(Editor's note: I smoke, so I go outside our building a lot. Lot of birds crash into our glass office building, but right now it's like a hummingbird apocalypse out there. I really like hummingbirds, and I'm the boss, so here's a story. BTW, if you're a hiker and like hummingbirds, check out Hummingbird Saddle in New Mexico, possibly the coolest place on the planet. Now, the story.)
If you’re anything like thousands of other Texans working in a tall building in downtown Dallas, you might have noticed that your beautiful bird’s-eye view is killing the actual birds — specifically hummingbirds passing through North Texas on their way to a warmer winter.
Texas has a lot of hummingbird diversity, according to Nick Kanakis, bird friendly communities educator at the Trinity River Audubon Center, with the black-chinned hummingbird and the ruby-throated hummingbird being specific to the Dallas-Fort Worth area.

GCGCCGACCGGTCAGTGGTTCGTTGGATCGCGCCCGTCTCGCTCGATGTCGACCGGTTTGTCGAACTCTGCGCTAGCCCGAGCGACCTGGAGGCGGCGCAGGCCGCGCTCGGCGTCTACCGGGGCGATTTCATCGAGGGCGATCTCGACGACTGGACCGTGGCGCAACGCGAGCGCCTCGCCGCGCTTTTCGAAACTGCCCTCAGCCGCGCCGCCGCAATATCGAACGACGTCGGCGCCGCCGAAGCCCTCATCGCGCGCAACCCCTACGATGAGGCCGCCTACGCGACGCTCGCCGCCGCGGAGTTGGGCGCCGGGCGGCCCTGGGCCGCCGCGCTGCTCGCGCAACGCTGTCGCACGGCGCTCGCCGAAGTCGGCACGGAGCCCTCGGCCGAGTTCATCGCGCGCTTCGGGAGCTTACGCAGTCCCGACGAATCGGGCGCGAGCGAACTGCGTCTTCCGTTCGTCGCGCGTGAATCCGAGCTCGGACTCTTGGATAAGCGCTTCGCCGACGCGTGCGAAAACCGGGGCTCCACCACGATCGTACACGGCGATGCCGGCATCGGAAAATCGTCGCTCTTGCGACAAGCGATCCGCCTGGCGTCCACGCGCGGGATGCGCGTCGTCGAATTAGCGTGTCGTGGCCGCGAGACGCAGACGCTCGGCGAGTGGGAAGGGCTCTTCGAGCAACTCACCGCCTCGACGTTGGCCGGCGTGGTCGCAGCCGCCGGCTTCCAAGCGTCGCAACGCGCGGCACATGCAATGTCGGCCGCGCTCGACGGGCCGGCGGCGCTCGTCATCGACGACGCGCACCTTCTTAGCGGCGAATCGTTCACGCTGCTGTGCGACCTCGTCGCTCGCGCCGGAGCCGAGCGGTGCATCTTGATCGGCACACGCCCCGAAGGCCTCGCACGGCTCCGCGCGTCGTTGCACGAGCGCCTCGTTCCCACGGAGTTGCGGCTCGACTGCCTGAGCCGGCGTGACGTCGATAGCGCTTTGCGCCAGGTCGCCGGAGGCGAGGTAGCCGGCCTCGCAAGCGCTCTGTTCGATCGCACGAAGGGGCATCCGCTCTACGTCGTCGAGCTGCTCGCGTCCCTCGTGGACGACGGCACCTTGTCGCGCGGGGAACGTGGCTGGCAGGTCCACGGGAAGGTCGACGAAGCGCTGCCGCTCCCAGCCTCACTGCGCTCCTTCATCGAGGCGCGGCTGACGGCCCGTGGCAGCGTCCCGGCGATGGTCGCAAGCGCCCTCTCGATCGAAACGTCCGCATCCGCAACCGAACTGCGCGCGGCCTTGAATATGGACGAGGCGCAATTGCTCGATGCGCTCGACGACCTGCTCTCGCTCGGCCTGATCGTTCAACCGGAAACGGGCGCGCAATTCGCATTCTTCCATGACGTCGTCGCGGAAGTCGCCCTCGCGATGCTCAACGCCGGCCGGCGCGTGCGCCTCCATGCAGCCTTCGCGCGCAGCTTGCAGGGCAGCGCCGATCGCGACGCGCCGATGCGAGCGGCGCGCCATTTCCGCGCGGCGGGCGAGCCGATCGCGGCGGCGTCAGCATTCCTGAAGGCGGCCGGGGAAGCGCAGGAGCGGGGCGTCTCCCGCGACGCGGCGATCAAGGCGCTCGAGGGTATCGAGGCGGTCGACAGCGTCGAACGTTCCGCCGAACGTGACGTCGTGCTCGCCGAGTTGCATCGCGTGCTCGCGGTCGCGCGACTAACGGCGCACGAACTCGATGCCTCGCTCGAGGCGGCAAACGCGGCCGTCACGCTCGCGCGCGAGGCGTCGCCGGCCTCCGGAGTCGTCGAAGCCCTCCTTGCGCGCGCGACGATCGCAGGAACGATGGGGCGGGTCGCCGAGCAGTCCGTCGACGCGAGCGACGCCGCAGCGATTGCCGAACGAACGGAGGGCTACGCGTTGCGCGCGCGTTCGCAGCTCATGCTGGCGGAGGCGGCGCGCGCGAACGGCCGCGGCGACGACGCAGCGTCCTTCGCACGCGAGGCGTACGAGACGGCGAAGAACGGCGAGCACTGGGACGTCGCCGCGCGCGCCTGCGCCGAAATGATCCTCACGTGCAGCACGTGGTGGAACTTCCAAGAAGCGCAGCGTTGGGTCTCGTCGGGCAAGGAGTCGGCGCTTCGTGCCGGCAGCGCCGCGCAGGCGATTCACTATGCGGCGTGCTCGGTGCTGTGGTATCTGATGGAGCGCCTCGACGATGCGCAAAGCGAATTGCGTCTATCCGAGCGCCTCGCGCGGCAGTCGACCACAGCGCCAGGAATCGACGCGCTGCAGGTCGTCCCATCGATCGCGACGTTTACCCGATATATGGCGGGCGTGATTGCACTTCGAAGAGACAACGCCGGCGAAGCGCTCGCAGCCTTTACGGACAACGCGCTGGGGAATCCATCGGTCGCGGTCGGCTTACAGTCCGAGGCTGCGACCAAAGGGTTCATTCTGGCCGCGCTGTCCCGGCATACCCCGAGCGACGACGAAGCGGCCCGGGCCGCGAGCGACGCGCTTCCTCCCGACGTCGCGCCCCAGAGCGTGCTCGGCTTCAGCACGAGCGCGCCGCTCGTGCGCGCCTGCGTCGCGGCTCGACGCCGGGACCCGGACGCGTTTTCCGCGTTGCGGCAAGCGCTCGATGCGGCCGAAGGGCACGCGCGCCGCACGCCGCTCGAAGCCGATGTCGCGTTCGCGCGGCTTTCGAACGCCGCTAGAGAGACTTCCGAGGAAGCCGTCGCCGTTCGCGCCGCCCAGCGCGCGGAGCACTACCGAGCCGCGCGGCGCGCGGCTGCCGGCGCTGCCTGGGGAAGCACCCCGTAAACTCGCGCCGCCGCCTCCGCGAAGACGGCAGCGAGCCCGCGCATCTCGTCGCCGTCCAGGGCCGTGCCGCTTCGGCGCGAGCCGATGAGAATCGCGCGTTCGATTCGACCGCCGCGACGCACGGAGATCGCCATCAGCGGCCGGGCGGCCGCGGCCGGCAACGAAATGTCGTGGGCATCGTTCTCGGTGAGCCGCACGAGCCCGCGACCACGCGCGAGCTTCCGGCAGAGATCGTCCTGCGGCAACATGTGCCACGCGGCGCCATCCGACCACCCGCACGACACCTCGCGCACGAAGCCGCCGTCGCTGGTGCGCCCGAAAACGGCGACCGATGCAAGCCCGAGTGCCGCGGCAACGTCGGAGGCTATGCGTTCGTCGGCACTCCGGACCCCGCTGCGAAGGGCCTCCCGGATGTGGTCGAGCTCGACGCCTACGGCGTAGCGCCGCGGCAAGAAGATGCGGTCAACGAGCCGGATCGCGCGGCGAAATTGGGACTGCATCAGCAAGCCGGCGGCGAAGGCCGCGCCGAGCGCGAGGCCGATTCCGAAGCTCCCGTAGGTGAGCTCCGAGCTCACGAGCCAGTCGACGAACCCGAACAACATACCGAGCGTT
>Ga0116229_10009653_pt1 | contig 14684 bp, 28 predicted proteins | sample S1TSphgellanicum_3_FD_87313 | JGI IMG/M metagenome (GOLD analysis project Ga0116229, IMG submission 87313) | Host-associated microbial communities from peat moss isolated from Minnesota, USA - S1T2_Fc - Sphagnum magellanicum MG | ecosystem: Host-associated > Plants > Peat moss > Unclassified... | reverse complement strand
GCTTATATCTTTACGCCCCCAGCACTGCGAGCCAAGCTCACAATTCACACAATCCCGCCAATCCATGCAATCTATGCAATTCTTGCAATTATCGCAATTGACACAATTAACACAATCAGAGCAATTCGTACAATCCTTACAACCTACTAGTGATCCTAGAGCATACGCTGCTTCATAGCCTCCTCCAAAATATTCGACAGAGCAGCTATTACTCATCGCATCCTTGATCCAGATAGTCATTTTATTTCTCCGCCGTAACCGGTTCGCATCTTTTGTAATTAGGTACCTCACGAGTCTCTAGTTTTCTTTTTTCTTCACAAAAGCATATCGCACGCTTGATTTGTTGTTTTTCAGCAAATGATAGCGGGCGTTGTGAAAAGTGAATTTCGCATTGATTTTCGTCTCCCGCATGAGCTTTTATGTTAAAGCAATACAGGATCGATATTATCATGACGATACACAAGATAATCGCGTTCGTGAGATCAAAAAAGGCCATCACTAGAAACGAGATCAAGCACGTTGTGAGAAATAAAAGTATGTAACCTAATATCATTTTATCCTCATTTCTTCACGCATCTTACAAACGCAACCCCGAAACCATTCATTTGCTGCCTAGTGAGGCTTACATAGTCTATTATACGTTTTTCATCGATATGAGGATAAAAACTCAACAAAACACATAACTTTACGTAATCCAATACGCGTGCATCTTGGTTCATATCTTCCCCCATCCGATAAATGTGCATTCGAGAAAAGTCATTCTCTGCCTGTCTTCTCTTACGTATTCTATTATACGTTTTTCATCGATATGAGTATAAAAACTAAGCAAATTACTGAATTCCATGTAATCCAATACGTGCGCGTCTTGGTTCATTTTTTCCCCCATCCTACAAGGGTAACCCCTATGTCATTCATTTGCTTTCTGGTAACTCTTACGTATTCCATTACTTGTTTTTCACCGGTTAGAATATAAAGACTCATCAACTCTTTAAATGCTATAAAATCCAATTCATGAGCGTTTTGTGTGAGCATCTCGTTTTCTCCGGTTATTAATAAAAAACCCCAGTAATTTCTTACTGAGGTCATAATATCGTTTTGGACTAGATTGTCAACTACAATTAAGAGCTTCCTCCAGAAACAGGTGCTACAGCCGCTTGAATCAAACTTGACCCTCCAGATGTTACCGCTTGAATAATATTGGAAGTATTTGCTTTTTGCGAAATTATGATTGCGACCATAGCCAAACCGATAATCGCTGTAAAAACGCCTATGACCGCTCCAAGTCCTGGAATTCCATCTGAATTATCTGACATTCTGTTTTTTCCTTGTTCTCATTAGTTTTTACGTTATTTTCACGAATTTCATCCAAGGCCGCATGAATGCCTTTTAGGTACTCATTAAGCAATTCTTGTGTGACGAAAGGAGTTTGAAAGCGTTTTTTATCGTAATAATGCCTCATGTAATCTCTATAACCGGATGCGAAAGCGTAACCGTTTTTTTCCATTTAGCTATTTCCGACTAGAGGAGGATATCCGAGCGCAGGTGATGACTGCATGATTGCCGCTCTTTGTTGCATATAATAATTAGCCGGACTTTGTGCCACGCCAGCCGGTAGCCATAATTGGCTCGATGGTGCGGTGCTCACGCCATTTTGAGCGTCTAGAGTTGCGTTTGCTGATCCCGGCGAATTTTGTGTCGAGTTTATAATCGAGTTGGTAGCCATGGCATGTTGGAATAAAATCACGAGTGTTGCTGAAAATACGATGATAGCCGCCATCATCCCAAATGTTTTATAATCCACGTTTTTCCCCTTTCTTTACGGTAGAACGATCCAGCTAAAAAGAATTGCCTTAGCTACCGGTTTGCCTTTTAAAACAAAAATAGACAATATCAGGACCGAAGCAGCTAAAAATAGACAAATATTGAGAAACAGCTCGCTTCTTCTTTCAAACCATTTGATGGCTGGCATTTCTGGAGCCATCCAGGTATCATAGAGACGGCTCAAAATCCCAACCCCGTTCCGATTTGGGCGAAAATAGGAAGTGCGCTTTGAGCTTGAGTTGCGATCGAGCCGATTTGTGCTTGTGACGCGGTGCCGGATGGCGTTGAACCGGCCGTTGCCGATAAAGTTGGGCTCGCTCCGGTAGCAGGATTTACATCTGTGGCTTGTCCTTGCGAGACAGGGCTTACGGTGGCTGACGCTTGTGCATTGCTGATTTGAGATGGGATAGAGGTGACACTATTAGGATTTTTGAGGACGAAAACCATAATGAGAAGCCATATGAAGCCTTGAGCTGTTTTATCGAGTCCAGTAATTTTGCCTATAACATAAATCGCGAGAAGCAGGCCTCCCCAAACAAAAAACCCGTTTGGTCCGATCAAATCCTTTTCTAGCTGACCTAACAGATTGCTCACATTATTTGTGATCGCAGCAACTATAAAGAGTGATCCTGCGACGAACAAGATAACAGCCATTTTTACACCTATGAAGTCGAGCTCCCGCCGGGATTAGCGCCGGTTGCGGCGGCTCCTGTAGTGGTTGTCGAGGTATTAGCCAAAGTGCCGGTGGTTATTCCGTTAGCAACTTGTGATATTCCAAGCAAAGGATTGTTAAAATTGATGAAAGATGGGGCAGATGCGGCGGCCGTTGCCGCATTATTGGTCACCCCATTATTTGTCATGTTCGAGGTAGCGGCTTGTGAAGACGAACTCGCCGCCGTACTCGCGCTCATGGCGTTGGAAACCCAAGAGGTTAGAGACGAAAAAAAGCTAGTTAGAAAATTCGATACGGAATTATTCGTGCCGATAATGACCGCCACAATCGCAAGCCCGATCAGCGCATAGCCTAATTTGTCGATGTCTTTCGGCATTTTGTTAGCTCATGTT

The hummingbirds are in the middle of their fall migration, which began in early August and will end in October or early November. But as they pass through Dallas, the reflective windows on downtown buildings can block their flight path and make their migration deadly.
“It's actually a huge problem in the city, especially for migrating birds,” Kanakis said.
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Anywhere between 100 million and 1 billion birds die from window collisions in the United States annually, according to a 2014 study.
While hitting a window and dying may seem like a bleak ending for the poor hummingbirds, Kanakis said it doesn’t have to be that way.
“Decals and details placed outside of windows break up the reflection and can be super effective,” he said. “There are even decorative decals that you can buy online that are really affordable.”
The Trinity River Audubon Center has decals on its windows for that purpose themselves.